It seems to me that, at its heart, such indexes are composed of data points that carry three bits of information: time, topic, whether coverage of the the topic was beginning or ending.
For example, this entry from The Official Star Trek Cooking Manual, under pie:
custard-fruit, 25-26, 91-93contains four datapoints:
(25, custard fruit pie, start)
(26, custard fruit pie, stop)
(91, custard fruit pie, start)
(93, custard fruit pie, stop)
Now it is somewhat more complicated than that because we also have to account for the fact the sorting mechanism in place requires an awareness that this should be listed both under pie and under custard. Plus, I have no idea why it's hyphenated in the index but nowhere else. (And I don't know what it's like, having never had any.)
But at it's heart an index seems to about those little triads of information.
So one could get all of the information for an index by going through something and recording such triads as they come up. But it wouldn't actually be an index, it would just be the raw materials that could be used to make an index.
What I'm wondering is if I there's anything that would do the work of making such triads into an index for me. Obviously it's nothing that can't be done by hand, but sorting the information while it is being gathered would seem to slow things down, sorting it afterward would seem to be a massive headache.
If there is something to help with that, first off that in itself would be quite nice, but second I wonder if it could be used to do more than that.
For example I'm not particularly interested in indexing cookbooks. They tend to come preindexed. Works of fiction, on the other hand, seems a far more interesting topic to index. And in that case sometimes it's not enough to know when a character is on the page or the screen.
One might want to know all of the scenes where Character X and Character Y appear together. Or, maybe, to look at the scenes in which Character X appears but Character Y is absent. Pretty sure the triads of information previously discussed are still all of the raw info needed to create an index of X ∧ Y, or one of X ∧ ¬Y, or X ∨ Y or even some more complicated logical expression. Not sure if there's anything that's actually intended to do such a thing though.
Also note that appearance does not equal scene appeared in, and certainly doesn't equal chapter/episode appeared in. It would be nice to be able to expand to that as well so one could, if it seemed useful, switch from an index showing when a character is covered to an index showing the scenes in which a character is covered which might tend to start earlier and end later. (Maybe the character shows up four pages into a scene, for example.) Or chapters in which the character is covered.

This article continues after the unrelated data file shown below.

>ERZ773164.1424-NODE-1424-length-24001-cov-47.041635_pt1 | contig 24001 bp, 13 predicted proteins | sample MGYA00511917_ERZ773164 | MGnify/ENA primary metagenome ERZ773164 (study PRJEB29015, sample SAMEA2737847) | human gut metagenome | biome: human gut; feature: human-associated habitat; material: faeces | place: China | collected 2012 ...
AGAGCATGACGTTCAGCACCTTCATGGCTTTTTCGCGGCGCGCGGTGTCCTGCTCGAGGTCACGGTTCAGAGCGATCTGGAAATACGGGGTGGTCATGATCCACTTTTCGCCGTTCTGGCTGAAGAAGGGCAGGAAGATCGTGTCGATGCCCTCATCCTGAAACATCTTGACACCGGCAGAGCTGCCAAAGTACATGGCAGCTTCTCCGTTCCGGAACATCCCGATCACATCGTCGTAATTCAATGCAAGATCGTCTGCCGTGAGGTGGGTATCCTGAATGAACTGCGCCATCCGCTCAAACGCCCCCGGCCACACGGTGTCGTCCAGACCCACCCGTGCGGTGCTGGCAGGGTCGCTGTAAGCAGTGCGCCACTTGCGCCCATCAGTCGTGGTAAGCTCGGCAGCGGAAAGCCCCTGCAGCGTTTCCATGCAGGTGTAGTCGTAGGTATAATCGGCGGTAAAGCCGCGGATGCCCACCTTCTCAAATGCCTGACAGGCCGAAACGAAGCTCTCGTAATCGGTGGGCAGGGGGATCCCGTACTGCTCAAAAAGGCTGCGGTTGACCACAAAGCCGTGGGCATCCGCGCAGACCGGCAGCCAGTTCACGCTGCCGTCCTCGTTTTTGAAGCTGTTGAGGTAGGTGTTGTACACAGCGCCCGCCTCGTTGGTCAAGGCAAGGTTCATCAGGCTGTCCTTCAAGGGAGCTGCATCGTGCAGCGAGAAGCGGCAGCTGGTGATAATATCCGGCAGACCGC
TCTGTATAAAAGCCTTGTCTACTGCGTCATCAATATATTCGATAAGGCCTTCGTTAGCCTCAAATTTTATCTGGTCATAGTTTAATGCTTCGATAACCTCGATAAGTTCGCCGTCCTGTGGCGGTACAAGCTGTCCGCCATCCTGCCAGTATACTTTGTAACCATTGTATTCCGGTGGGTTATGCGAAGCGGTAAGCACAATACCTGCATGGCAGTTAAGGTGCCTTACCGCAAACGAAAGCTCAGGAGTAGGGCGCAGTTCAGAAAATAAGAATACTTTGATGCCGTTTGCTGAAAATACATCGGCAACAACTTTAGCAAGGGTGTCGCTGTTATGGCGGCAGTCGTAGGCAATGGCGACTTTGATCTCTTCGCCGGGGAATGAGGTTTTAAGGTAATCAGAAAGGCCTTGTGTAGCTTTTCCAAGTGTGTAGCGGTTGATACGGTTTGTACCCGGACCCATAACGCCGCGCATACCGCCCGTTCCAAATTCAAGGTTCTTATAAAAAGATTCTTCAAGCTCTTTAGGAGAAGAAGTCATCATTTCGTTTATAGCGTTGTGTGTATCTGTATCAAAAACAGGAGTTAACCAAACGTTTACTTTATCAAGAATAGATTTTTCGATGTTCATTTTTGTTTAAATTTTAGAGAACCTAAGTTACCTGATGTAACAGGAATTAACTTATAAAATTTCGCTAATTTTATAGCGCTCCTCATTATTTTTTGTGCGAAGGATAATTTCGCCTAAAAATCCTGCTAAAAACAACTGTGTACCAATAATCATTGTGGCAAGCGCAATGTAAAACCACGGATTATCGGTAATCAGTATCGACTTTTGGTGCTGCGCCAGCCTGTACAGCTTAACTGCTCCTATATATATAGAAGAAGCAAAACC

I don't think that requires much more on the information side. You just need to know which scene/chapter/whatever is when, which requires the same kinds of triads of information (1, Chapter1, start)
But it would require more on the implementation side and given that I don't even know if there's something that does the most basic things I want, I have no idea if there's something that does that.
So, is there anything out there that does any of what I'm talking about? If there is such stuff, is any of it free?
If there isn't such stuff (free or otherwise) how are indexes made? I hope it's not entirely by hand.
Do you use LaTeX or LyX at all? (The latter is more or less a GUI for the former.) They solve all sorts of typographical and layout problems, most certainly including indexing, primarily by enforcing use of named styles. They're mostly in the Unix world but they've been ported to other OSes.ReplyDelete
Here's a link with some information about indexing software:ReplyDelete
It looks like the answer is - none of these programs are free, and most of the work *still* has to be done by hand.
Writing an index for a book is a creative act, like writing the rest of the book. I believe it is best done by an author who is sick of the book, but not yet sick to death of the book. The index is like a second table of contents, this one written from the inside out. I started by running TextSTAT, which breaks down the book by word frequency and such. It allowed me to re-see my words after I was sick of seeing them in the usual order.ReplyDelete
Failing that, a well-trained professional indexer can bring out insights that the author is too close to the material to see.
A computer-generated index would be useless to anyone, much like a computer-generated blurb for the back cover.